With their flowing fur and soft brown eyes, it’s hard to resist the charm of the Cavalier King Charles spaniel. 

1. THEY WERE BRED FROM TOY SPANIELS. 

The Cavalier King Charles spaniel is itself a fairly new breed, although its predecessor, the toy spaniel, was incredibly popular from the 16th to the 18th centuries. These small lap dogs were brought from France to Scotland in the 1500s by the Queen of Scots. There, they warmed the laps of royalty and cuddled in the beds of queens. These dogs were occasionally featured next to their royal owners in paintings by some of the greatest artists of the time, including Titian, Van Dyck, and Lely. 

2. KING CHARLES II GAVE THEM THEIR NAME. 

The dogs get their name from King Charles II, who was very fond of the breed. It was said that the king would not go anywhere without at least three spaniels at his heels. The love was so strong that some even accused the king of neglecting his kingdom in favor of taking care of the dogs. He was known as the Cavalier King, which is where the breed gets the other part of its name. 

3. THEY HAD ACCESS TO SOME HIGH-SECURITY PLACES.  

King Charles II loved his dogs so much that he decreed that the dogs could not be denied entrance to any building, not even the Houses of Parliament.

4. THE PUG INFLUENCED ITS LOOK. 

After King Charles II passed away, the popularity of the breed began to fade, and other dogs like the pug stepped into the spotlight. The King Charles spaniel was bred with these dogs, giving it a shorter snout and domed head. These features continue to live on in today's King Charles spaniel, which is a different breed from the Cavalier King Charles Spaniel. 

5. THE BREED WAS SPLIT IN TWO. 

By the 1920s, King Charles spaniels had domed heads and short stubby snouts. While these traits were desirable for some, American fancier Roswell Eldridge longed for the spaniels depicted in paintings with King Charles II. He traveled to England and offered 25 pounds for the best examples of “old type” spaniels—ideally larger dogs with longer, more elegant snouts.

Breeders were not interested in rising to the challenge, as they had spent a long time perfecting the short-nosed version. (The first few breeders that did make the attempt were ridiculed.) Eventually, however, interest grew, and a small core group of breeders took up the challenge. The newly created variation was dubbed the Cavalier King Charles spaniel to differentiate it from its puggier counterparts. Unfortunately, Eldridge did not live to see the results of his project—he passed away in 1928. The first Cavalier King Charles Spaniel club started the same year, with a dog named Ann’s Son as the leading example.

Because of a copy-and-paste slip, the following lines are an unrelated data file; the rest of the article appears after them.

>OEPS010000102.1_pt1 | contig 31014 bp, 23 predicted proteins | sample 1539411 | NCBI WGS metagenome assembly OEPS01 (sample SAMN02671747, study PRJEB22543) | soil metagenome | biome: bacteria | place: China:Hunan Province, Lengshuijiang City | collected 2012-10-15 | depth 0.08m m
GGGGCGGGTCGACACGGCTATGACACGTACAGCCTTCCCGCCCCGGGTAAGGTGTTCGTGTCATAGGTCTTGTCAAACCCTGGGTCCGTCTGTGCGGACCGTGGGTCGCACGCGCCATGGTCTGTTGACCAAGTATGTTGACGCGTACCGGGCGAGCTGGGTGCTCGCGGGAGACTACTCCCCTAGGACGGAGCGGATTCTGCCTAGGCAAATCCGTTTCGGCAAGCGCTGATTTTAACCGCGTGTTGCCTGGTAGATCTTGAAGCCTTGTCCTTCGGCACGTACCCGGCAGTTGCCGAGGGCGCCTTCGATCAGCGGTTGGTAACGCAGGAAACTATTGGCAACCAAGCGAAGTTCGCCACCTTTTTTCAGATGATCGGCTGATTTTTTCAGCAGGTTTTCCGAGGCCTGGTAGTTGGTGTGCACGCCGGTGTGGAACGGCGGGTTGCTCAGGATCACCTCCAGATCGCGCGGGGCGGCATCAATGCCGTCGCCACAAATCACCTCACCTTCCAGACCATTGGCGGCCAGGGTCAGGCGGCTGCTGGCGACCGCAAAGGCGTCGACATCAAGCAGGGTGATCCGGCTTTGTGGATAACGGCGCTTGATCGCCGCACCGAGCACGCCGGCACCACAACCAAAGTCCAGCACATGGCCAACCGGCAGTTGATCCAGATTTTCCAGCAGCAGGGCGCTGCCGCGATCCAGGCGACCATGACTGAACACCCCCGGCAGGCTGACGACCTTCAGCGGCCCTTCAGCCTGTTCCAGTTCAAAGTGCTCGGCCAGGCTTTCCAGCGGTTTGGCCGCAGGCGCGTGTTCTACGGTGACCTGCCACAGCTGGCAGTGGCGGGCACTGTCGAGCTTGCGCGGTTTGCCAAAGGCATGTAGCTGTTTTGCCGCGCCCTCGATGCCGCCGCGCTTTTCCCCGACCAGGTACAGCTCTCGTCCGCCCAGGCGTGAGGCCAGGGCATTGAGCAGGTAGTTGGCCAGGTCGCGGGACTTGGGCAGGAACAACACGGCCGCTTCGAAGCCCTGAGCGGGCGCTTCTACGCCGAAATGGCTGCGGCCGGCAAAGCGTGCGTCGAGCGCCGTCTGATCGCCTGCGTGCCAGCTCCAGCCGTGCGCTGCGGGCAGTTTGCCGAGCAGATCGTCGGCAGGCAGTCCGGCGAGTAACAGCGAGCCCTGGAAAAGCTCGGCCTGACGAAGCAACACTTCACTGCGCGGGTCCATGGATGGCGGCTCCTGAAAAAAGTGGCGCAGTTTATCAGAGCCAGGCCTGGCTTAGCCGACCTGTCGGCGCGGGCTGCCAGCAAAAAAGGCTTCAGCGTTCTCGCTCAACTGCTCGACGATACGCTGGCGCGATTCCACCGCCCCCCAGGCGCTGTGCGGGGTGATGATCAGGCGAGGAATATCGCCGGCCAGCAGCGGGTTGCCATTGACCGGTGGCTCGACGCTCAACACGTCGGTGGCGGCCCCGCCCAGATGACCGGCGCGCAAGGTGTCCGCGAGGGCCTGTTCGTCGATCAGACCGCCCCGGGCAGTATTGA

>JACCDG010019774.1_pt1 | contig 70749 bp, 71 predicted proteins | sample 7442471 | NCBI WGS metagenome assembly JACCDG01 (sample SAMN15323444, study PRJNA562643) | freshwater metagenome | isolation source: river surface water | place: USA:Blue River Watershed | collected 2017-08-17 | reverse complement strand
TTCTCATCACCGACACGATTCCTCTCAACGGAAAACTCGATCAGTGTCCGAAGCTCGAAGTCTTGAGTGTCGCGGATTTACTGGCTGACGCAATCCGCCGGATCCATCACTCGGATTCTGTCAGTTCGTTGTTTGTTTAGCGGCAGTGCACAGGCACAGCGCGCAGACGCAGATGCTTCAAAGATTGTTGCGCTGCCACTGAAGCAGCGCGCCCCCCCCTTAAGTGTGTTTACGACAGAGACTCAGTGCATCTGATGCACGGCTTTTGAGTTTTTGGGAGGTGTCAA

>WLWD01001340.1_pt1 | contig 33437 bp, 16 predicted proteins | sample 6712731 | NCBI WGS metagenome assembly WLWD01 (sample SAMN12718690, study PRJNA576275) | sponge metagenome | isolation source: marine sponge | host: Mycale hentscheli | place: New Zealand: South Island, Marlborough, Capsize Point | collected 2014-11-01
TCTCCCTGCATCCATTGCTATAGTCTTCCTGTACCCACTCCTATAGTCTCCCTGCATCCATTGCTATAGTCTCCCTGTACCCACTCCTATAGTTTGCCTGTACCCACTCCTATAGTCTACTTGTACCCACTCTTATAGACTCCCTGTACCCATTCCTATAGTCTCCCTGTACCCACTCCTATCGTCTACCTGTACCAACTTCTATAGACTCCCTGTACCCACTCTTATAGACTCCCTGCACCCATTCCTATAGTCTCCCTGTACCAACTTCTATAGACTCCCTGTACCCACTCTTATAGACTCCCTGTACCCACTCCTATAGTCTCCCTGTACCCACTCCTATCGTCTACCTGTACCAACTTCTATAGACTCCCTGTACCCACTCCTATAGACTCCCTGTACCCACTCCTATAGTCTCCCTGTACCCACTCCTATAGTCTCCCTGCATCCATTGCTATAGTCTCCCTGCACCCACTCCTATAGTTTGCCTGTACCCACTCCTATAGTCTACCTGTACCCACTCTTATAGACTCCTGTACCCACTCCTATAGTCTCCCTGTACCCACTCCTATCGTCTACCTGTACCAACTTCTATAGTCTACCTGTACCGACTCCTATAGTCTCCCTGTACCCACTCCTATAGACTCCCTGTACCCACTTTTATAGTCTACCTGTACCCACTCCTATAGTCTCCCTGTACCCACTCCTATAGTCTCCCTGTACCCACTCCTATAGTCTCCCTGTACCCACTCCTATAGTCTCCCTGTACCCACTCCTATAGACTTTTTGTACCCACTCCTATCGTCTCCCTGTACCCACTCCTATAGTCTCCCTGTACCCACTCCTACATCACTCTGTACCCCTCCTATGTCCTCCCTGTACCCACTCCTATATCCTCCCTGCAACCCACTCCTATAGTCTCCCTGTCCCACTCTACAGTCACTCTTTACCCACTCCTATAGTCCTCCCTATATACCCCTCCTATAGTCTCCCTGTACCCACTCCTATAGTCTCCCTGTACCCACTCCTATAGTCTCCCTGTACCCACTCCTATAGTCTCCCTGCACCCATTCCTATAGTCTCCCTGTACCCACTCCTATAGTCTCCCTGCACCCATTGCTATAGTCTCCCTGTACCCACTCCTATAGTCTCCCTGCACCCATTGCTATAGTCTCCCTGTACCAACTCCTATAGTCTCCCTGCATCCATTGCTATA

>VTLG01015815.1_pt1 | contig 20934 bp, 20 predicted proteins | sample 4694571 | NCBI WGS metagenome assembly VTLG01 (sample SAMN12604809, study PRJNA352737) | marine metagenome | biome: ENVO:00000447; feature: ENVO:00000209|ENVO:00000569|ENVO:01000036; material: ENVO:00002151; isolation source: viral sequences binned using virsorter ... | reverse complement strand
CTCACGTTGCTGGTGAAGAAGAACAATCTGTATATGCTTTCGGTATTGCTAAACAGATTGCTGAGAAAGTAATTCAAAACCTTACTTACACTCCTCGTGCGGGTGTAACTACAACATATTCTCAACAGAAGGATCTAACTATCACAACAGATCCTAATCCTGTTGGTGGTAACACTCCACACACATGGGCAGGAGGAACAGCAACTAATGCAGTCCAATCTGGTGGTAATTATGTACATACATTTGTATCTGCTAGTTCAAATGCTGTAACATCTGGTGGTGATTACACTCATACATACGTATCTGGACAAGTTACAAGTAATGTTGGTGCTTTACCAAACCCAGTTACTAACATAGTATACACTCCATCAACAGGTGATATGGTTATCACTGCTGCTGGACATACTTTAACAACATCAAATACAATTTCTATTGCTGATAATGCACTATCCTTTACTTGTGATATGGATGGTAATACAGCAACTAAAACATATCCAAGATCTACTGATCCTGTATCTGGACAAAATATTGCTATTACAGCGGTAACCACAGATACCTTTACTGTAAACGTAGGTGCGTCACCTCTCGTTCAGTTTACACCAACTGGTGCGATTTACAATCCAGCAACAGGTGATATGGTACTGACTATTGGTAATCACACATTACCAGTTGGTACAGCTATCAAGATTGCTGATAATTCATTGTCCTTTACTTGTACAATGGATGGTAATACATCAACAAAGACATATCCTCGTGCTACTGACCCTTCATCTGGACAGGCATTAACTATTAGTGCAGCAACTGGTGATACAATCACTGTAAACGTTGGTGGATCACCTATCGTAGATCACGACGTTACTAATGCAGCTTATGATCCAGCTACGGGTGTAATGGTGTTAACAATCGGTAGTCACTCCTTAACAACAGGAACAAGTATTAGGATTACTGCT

6. THEY WERE FLEA MAGNETS. 

Called comfort dogs, Cavalier King Charles spaniels were often brought into beds. They were meant to attract fleas and be bitten instead of their owners, thus saving their humans from the plague or other diseases.

7. RONALD REAGAN HAD ONE. 

In 1985, President Ronald Reagan gave his wife a Cavie named Rex for Christmas. His first job as first dog was to turn on the Christmas lights with his paw. Rex lived a decadent lifestyle, complete with a fancy doghouse designed by Theo Hayes, great-great-grandson of President Rutherford Hayes. Inside, there were red drapes and framed pictures of his owners hung on the walls. When Reagan left office, Rex was presented with a new doghouse shaped like the White House and lined with carpet from Camp David. 

8. THE DIFFERENT COLORS HAVE SPECIAL NAMES. 

Cavies come in four different colors, and they all have unique names. The monikers are: Prince Charles (tri-color), King Charles (black and tan), Ruby (mahogany), and Blenheim (chestnut and white). 

9. BLENHEIM IS A REFERENCE TO A BATTLE. 

In the early 1800s, the Duke of Marlborough loved King Charles spaniels and kept a number of them with chestnut and white markings. Legend has it that when the duke went off to fight in the battle of Blenheim, his wife stayed home taking care of a spaniel giving birth. To soothe both the dog and herself, the duke's wife would press her thumb against the dog’s forehead. News arrived that the battle had been won and soon after, the puppies were born with red spots on their heads. This was, of course, just a coincidence, but many believed the marks came from the pressure of the duchess' thumb. As a result, the coloration, called the "Blenheim spot," was named after the battle. The family continued to breed Blenheim dogs until the early 1900s.